Optimism About Trump Falls in May
The public’s satisfaction with Trump continues to fall this May behind the level Obama achieved during his final months as president, according to the Fishlinger Optimism Index™, a breakthrough measurement of public opinion centered on Americans’ optimism about the future from the Fishlinger Center for Public Policy Research at the College of Mount Saint Vincent.
More significantly, optimism toward Trump’s presidency dropped from 36 percent in April to only 30 percent a month later. This may have been caused by the publicity surrounding potential connections between the Trump administration and Russia, escalated by the appointment of an FBI special counsel to investigate the ties.
In this study, the Fishlinger Center conducted online national surveys focusing on political issues in the United States. The fieldwork for the polls was conducted using a blended national panel from Survey Sampling Inc. Interviews were conducted November 29-December 15, 2016 and January 3-May 31, 2017 with 1,000 adults with a credibility interval of plus or minus 3 percentage points. The credibility interval is larger for subgroups and for differences between polls.
In addition to credibility interval, the polls are subject to other potential sources of error including, but not limited to coverage and measurement error. Data were rim weighted to match the national population on age, sex, Hispanic origin, and race. Question wording and topline results are available at email@example.com.
About the Fishlinger Center for Public Policy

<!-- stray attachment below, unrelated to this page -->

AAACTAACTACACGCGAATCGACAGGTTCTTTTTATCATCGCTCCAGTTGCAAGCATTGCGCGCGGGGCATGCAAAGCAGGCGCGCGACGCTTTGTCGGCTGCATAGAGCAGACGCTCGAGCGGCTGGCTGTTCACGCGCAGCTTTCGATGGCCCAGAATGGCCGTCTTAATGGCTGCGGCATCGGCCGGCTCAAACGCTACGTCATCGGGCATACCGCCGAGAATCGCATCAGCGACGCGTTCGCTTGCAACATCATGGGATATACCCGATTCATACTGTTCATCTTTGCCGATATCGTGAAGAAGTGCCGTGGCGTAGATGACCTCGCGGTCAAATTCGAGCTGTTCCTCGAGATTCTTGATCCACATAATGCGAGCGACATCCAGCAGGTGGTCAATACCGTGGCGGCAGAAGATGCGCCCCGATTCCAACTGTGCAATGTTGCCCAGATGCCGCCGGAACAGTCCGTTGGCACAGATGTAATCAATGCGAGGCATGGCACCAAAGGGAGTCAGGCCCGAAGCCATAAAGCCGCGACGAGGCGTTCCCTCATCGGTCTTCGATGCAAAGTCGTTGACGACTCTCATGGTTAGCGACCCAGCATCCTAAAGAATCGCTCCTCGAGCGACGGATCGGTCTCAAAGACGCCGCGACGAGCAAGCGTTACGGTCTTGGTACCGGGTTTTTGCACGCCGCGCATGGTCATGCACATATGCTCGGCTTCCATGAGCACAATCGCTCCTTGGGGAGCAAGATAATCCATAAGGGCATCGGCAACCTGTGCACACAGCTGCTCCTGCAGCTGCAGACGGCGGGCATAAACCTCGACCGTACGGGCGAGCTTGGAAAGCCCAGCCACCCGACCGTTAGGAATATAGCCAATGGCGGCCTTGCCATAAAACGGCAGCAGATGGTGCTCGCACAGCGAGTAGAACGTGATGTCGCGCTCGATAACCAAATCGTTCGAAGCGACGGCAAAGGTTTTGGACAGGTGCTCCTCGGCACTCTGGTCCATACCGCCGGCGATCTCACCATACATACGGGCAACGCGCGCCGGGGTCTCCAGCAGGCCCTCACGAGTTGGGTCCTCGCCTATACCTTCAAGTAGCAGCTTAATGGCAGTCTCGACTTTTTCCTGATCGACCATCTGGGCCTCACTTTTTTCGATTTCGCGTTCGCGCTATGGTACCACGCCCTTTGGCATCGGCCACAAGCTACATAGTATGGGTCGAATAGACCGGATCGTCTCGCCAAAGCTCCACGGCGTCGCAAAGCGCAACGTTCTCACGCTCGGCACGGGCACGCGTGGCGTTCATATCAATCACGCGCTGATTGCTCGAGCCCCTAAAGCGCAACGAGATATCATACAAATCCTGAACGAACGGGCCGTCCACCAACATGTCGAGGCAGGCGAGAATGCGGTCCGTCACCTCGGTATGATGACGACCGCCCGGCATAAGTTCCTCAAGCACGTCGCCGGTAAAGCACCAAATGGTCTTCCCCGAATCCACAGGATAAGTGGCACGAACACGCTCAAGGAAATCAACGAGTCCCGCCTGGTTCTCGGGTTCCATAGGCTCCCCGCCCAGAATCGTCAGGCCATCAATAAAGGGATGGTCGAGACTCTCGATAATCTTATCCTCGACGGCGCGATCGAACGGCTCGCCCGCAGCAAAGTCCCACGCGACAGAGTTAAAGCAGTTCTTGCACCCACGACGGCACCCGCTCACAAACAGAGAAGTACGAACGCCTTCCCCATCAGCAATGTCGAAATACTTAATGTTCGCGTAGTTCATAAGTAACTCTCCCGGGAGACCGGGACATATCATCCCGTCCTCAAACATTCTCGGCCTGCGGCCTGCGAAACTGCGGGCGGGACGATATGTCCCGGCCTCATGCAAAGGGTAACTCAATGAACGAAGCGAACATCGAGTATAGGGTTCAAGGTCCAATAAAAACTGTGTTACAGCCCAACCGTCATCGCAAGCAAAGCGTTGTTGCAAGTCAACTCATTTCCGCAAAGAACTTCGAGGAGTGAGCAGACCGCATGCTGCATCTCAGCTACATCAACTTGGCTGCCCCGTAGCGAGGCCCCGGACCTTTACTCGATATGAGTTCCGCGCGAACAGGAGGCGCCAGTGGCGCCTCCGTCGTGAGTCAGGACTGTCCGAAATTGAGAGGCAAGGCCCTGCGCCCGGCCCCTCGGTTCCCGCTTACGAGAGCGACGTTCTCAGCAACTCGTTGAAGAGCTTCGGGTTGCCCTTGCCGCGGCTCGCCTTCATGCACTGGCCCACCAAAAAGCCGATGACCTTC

The Fishlinger Center for Public Policy Research opened in February 2015 at the College of Mount Saint Vincent. The Center conducts deep and broad studies of public opinion on key public policy concerns through independent and objective research conducted by students, faculty, and other members of the academic community.
By providing a forum for discourse that can stimulate intelligent dialog about issues that deeply affect all Americans, the Center illustrates and enhances the relationship between the work of the College and the common good.
James F. Donius, Ph.D., director of the Fishlinger Center for Public Policy Research at the College of Mount Saint Vincent, is available to speak to members of the press about the survey, the Fishlinger Optimism Index™, and the Center. To arrange an interview, or for more information about the study, please contact Public Relations at firstname.lastname@example.org.
About the College of Mount Saint Vincent
Founded in 1847 by the Sisters of Charity, the College of Mount Saint Vincent offers nationally recognized liberal arts education and a select array of professional fields of study on a landmark campus overlooking the Hudson River. Committed to the education of the whole person, and enriched by the unparalleled cultural, educational, and career opportunities of New York City, the College equips students with the knowledge, skills, and experiences necessary for lives of achievement, professional accomplishment and leadership in the 21st century.